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 Canola TagsBarley
Biodiesel
Canola
Corn Oil
Crude Oil
Economic
Electricity
Ethanol
Feedstock
Fertilizer
GHGenius 2.0
GHGenius 2.5
GHGenius 2.6
GHGenius 3.13
GHGenius 3.19
GHGenius 4.03
HRD
Jatropha
Land Use
Lignocellulosic
Marine Oil
Palm Oil
Soybeans
Sugar Cane
SuperCetane
Tall Oil
Tallow
Used Cooking Oil
Used Oil
Wheat
Wheat Straw
Yellow Grease
 Palm Oil and Biofuel Update
 Prepared March 2013
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The palm oil pathway was added to GHGenius in 2006. It had not been reviewed or updated since that time. There is considerably more information now available on the production system since the EPA spent several years studying the pathway for the RFS2 program and the industry in Malaysia and Indonesia released a lot of information in response to the preliminary EPA findings. Some palm oil based biofuels are being used in Canada, so it is appropriate to review and update the pathway. Particular attention was paid to the modelling of emissions from the soils in general and the peat soils in particular.

Another biofuel feedstock that is starting to be produced in Canada and is being used in the United States is corn oil extracted from the stillage of ethanol plants. This product is already a co-product of the ethanol production process, so it was relatively straightforward to add it as a feedstock for biodiesel and HRD production in the model.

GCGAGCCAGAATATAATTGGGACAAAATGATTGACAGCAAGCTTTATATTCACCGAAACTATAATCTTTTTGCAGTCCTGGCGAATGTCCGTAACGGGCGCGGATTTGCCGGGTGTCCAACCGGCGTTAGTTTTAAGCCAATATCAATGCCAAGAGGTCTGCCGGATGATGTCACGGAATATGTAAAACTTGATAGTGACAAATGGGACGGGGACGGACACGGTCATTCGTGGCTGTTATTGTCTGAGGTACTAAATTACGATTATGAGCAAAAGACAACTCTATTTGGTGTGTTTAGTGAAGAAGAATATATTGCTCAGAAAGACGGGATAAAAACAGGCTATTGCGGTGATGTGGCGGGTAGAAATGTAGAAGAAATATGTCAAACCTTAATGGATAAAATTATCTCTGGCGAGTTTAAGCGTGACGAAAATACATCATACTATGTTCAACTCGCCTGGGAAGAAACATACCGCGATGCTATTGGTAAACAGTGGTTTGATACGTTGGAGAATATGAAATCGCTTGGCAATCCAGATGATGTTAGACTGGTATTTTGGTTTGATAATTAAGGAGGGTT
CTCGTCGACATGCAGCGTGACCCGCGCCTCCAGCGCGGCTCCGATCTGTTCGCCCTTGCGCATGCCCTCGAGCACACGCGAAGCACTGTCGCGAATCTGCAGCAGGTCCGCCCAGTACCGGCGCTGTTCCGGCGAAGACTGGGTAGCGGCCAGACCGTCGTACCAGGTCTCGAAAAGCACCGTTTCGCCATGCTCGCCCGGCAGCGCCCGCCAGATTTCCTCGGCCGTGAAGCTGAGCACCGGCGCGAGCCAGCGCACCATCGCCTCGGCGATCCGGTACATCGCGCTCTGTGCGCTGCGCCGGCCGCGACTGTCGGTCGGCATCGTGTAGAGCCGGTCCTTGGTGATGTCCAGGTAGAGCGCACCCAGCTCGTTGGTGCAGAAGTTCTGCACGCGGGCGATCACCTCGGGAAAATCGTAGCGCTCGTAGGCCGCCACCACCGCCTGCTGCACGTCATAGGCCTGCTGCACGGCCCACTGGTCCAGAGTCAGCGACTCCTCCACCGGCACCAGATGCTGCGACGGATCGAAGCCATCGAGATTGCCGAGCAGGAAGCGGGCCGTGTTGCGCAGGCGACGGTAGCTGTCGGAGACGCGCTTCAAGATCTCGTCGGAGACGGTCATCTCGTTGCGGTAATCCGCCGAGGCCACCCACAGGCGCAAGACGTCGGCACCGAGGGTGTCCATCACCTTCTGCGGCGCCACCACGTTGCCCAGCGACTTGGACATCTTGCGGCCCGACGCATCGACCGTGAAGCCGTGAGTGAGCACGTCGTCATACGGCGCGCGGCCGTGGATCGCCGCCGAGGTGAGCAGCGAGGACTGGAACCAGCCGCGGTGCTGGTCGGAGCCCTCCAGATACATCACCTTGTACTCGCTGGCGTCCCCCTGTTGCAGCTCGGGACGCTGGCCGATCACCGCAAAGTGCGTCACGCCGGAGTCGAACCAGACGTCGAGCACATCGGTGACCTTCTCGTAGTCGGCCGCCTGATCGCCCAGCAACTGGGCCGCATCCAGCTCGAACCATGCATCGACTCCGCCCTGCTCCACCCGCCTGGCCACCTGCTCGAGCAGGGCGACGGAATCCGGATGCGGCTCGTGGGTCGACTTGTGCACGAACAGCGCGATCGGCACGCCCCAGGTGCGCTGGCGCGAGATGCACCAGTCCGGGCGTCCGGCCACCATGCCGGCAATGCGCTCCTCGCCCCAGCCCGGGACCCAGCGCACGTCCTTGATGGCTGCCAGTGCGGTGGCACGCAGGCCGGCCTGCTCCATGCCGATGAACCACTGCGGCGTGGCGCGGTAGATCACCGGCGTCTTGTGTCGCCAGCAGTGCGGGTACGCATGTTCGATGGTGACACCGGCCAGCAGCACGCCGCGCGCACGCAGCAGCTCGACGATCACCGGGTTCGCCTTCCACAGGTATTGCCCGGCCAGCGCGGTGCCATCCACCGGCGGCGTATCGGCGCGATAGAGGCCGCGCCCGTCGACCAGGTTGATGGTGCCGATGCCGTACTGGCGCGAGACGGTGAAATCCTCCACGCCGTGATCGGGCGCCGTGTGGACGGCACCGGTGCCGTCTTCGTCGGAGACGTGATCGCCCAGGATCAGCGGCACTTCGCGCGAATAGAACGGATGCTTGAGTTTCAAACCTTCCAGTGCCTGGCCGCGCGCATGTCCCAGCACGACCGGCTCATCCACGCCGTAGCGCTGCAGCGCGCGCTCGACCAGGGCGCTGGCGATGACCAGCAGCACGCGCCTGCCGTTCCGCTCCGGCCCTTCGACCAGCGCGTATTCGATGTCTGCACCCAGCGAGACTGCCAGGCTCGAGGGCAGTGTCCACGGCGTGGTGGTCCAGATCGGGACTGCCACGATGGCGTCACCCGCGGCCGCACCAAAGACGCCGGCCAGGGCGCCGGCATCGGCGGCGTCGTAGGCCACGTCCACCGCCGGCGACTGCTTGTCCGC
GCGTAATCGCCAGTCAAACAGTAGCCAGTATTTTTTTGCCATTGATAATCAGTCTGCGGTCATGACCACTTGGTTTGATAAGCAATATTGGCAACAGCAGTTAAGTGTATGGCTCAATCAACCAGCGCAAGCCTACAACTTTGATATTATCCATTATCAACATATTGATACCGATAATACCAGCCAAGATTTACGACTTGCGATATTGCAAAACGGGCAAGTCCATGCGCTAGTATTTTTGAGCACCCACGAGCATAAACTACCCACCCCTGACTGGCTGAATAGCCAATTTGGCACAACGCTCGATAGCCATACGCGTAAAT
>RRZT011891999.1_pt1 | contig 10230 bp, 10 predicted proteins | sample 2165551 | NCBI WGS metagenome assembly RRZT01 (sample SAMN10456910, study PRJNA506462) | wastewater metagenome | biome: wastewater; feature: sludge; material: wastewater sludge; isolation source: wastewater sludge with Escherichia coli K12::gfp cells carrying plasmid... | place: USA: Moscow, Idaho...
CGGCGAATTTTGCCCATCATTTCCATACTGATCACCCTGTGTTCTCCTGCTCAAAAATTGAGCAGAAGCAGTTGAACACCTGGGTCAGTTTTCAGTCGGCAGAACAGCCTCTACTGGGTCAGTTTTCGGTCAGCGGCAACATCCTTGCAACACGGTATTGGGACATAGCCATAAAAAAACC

The Canola Council of Canada and Agriculture and AgriFood Canada (AAFC) undertook a survey of 1000 canola producers in 2011. This survey has resulted in a wealth of information concerning fertilizer application rates, fuel usage, and pesticide application rates. This data was used to develop GHG emission data for canola production in Canada at the eco-zone level. GHGenius has been updated with this data.

AAFC also made available information on soil carbon changes by soil zone and province for the work for the Canola Council. The same information is available for all provinces with agricultural area. The US national GHG inventory reports have also been reviewed to extract the soil carbon changes due to land management change in the US. This work updated both the US and Canadian soil carbon data in the model.